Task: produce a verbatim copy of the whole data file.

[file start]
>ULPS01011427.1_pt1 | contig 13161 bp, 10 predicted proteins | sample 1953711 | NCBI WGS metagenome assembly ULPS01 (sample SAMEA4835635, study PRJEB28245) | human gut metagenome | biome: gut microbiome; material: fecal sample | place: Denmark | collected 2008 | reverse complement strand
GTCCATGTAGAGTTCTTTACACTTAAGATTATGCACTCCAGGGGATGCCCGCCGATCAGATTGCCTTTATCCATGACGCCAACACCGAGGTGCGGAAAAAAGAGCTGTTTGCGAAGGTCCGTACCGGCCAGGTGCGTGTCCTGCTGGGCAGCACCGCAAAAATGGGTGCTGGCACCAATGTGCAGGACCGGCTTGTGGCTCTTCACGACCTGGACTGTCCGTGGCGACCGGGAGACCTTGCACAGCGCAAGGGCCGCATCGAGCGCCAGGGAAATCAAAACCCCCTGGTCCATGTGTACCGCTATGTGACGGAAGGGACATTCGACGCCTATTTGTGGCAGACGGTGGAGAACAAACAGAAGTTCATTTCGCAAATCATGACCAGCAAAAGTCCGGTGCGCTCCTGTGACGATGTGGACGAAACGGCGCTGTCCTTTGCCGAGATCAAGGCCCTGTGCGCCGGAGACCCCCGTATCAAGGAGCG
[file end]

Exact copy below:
>ULPS01011427.1_pt1 | contig 13161 bp, 10 predicted proteins | sample 1953711 | NCBI WGS metagenome assembly ULPS01 (sample SAMEA4835635, study PRJEB28245) | human gut metagenome | biome: gut microbiome; material: fecal sample | place: Denmark | collected 2008 | reverse complement strand
GTCCATGTAGAGTTCTTTACACTTAAGATTATGCACTCCAGGGGATGCCCGCCGATCAGATTGCCTTTATCCATGACGCCAACACCGAGGTGCGGAAAAAAGAGCTGTTTGCGAAGGTCCGTACCGGCCAGGTGCGTGTCCTGCTGGGCAGCACCGCAAAAATGGGTGCTGGCACCAATGTGCAGGACCGGCTTGTGGCTCTTCACGACCTGGACTGTCCGTGGCGACCGGGAGACCTTGCACAGCGCAAGGGCCGCATCGAGCGCCAGGGAAATCAAAACCCCCTGGTCCATGTGTACCGCTATGTGACGGAAGGGACATTCGACGCCTATTTGTGGCAGACGGTGGAGAACAAACAGAAGTTCATTTCGCAAATCATGACCAGCAAAAGTCCGGTGCGCTCCTGTGACGATGTGGACGAAACGGCGCTGTCCTTTGCCGAGATCAAGGCCCTGTGCGCCGGAGACCCCCGTATCAAGGAGCG